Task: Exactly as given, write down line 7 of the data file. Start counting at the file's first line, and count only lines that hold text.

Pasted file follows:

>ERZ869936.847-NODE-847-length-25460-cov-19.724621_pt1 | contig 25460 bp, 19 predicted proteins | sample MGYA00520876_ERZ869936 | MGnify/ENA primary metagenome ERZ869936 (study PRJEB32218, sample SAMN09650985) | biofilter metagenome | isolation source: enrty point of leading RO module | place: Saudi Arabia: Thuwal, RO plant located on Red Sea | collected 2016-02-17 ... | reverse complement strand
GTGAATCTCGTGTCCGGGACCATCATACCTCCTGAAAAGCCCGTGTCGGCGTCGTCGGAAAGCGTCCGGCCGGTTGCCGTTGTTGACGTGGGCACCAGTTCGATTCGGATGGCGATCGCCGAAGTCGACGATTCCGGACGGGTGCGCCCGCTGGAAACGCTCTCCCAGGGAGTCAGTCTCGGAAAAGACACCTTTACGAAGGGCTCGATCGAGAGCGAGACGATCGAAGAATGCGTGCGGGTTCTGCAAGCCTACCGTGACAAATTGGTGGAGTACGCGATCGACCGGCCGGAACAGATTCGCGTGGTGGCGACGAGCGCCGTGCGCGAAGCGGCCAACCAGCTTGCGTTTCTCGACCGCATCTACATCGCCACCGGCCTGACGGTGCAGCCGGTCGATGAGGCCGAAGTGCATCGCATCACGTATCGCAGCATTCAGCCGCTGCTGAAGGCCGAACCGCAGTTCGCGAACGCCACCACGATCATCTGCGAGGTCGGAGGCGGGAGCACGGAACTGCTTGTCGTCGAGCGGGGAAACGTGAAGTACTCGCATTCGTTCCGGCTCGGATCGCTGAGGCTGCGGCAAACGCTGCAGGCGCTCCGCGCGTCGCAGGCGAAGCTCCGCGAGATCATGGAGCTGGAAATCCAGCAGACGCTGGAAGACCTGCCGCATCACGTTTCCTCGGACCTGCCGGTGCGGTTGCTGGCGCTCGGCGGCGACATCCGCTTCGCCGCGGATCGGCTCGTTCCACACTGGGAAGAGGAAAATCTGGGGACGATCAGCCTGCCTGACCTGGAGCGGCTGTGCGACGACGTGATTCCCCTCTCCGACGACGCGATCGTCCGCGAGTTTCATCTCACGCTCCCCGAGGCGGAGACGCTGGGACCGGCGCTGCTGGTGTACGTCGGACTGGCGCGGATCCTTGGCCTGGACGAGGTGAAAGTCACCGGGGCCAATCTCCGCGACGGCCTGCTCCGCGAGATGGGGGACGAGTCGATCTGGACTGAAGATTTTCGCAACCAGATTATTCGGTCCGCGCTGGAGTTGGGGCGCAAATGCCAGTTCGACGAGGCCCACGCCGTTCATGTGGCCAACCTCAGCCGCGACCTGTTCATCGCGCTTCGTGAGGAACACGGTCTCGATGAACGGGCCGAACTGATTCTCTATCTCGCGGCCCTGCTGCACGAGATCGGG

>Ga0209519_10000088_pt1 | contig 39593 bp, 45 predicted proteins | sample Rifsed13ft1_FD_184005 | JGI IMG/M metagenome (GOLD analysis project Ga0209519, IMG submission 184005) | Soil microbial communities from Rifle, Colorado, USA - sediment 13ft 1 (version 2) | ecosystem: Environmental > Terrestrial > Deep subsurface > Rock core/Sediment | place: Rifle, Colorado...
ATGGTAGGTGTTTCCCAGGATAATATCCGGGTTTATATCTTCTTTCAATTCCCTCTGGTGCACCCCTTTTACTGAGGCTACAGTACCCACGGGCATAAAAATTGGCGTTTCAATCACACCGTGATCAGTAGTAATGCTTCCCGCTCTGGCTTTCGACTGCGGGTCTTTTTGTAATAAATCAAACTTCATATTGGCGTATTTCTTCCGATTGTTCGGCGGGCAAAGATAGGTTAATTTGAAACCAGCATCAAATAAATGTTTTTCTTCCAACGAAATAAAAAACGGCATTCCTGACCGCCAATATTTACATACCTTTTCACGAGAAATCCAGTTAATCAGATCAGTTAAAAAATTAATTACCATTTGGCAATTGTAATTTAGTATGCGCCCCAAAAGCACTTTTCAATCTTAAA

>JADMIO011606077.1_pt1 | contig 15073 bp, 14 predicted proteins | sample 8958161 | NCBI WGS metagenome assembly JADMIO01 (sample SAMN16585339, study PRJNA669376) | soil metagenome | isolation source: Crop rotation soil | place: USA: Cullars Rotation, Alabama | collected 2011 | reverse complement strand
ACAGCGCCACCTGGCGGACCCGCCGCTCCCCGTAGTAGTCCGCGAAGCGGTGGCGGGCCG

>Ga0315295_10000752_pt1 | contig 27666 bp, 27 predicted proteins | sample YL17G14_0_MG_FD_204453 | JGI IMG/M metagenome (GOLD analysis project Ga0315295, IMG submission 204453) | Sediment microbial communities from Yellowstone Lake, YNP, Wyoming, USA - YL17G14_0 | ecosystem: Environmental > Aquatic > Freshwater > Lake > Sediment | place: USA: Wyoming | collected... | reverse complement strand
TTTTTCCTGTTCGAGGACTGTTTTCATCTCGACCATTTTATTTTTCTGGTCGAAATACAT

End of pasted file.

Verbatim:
>Ga0315295_10000752_pt1 | contig 27666 bp, 27 predicted proteins | sample YL17G14_0_MG_FD_204453 | JGI IMG/M metagenome (GOLD analysis project Ga0315295, IMG submission 204453) | Sediment microbial communities from Yellowstone Lake, YNP, Wyoming, USA - YL17G14_0 | ecosystem: Environmental > Aquatic > Freshwater > Lake > Sediment | place: USA: Wyoming | collected... | reverse complement strand